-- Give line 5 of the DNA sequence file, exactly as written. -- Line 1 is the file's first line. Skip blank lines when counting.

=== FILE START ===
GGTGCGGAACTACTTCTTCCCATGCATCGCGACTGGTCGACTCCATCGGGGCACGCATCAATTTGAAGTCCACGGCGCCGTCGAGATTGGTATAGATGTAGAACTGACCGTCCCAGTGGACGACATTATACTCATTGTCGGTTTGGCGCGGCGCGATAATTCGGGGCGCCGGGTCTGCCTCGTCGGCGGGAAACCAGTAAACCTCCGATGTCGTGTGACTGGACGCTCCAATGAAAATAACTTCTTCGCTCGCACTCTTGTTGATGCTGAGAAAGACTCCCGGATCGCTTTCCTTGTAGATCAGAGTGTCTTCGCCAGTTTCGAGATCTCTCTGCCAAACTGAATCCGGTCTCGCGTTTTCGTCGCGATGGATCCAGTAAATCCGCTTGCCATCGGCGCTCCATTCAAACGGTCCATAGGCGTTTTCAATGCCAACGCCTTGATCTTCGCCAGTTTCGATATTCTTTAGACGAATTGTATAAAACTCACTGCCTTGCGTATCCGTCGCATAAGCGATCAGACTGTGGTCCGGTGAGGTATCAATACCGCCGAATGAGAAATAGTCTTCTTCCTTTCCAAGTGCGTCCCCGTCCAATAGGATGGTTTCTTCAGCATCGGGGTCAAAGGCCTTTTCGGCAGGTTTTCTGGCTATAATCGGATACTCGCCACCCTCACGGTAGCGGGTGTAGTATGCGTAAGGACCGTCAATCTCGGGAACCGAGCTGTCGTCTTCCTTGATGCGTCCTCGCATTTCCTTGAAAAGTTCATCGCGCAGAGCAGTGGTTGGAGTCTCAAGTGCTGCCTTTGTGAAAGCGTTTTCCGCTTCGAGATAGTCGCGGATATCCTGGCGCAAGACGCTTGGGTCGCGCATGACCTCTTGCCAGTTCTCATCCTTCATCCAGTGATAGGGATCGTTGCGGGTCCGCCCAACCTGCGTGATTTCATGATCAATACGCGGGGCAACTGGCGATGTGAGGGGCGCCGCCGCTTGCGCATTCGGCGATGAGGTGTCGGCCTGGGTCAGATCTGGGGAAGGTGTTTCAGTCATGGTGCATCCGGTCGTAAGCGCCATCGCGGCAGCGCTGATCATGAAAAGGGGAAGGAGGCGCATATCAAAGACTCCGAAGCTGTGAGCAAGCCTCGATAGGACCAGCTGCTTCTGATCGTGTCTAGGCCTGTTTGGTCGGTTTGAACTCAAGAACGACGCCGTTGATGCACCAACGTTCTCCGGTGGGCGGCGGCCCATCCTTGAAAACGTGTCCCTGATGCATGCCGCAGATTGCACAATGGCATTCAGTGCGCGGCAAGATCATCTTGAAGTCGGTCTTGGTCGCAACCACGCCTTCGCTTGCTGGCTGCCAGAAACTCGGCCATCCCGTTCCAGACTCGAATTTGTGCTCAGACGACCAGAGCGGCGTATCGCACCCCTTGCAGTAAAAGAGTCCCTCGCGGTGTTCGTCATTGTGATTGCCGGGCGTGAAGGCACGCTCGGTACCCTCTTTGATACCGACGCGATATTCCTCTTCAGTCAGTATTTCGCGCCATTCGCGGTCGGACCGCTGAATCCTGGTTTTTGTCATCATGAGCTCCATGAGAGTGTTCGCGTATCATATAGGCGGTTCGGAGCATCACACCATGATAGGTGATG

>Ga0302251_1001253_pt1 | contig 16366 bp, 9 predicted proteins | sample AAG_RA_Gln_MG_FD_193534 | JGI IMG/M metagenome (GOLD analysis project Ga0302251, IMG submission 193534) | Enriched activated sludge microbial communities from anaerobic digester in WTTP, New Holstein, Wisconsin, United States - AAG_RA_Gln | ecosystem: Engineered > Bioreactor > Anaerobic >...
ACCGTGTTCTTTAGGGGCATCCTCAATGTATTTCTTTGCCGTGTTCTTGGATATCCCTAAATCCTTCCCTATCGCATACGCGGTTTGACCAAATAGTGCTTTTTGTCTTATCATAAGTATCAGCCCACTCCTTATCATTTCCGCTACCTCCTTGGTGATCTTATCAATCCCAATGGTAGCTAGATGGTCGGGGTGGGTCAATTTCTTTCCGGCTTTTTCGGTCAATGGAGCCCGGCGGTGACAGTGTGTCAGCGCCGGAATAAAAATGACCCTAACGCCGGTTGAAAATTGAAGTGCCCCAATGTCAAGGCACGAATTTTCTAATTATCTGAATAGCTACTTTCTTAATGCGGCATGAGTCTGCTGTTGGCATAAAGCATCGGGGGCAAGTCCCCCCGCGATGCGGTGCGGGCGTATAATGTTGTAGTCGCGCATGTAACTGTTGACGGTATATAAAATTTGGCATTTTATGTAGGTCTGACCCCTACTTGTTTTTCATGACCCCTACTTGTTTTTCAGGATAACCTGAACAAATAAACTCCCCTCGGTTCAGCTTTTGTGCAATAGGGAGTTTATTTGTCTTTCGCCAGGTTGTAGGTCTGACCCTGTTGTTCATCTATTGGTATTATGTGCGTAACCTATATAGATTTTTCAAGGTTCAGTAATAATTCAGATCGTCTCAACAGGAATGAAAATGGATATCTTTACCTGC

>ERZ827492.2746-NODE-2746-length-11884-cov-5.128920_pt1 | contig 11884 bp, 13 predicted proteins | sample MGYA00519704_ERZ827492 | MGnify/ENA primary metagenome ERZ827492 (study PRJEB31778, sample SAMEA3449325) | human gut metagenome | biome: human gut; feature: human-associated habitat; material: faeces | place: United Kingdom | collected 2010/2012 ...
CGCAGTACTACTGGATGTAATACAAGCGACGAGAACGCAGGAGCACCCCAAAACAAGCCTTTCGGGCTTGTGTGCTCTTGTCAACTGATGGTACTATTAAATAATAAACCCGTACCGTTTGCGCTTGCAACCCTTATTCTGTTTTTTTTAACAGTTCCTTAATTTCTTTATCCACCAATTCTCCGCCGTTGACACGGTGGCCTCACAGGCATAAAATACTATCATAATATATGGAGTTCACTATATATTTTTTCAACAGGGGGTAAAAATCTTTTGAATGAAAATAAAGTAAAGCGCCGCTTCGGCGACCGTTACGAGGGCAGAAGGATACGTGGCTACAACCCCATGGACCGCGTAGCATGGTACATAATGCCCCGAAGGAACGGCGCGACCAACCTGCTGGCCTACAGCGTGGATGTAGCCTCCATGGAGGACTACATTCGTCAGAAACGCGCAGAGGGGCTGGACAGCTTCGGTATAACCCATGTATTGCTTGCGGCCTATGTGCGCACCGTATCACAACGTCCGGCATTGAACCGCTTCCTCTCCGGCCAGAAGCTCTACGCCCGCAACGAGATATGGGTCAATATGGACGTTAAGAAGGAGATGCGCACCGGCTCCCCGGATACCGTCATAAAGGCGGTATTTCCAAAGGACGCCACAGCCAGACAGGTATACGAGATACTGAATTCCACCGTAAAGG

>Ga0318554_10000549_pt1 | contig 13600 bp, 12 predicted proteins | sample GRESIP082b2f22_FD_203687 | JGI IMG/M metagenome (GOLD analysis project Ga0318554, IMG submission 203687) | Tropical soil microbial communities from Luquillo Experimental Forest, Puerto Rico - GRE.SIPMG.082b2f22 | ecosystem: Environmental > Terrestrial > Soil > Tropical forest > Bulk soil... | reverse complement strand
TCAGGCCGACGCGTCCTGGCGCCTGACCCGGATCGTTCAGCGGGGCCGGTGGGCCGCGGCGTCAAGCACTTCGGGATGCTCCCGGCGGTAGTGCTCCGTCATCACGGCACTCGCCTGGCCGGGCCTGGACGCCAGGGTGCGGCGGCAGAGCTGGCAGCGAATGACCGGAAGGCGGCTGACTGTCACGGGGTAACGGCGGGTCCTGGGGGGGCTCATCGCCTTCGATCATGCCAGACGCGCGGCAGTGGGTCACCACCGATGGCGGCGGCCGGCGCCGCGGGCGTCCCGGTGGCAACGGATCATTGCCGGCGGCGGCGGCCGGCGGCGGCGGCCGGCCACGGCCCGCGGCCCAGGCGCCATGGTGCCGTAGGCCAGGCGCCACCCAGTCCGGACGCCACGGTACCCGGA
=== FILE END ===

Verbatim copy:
CGCAGTACTACTGGATGTAATACAAGCGACGAGAACGCAGGAGCACCCCAAAACAAGCCTTTCGGGCTTGTGTGCTCTTGTCAACTGATGGTACTATTAAATAATAAACCCGTACCGTTTGCGCTTGCAACCCTTATTCTGTTTTTTTTAACAGTTCCTTAATTTCTTTATCCACCAATTCTCCGCCGTTGACACGGTGGCCTCACAGGCATAAAATACTATCATAATATATGGAGTTCACTATATATTTTTTCAACAGGGGGTAAAAATCTTTTGAATGAAAATAAAGTAAAGCGCCGCTTCGGCGACCGTTACGAGGGCAGAAGGATACGTGGCTACAACCCCATGGACCGCGTAGCATGGTACATAATGCCCCGAAGGAACGGCGCGACCAACCTGCTGGCCTACAGCGTGGATGTAGCCTCCATGGAGGACTACATTCGTCAGAAACGCGCAGAGGGGCTGGACAGCTTCGGTATAACCCATGTATTGCTTGCGGCCTATGTGCGCACCGTATCACAACGTCCGGCATTGAACCGCTTCCTCTCCGGCCAGAAGCTCTACGCCCGCAACGAGATATGGGTCAATATGGACGTTAAGAAGGAGATGCGCACCGGCTCCCCGGATACCGTCATAAAGGCGGTATTTCCAAAGGACGCCACAGCCAGACAGGTATACGAGATACTGAATTCCACCGTAAAGG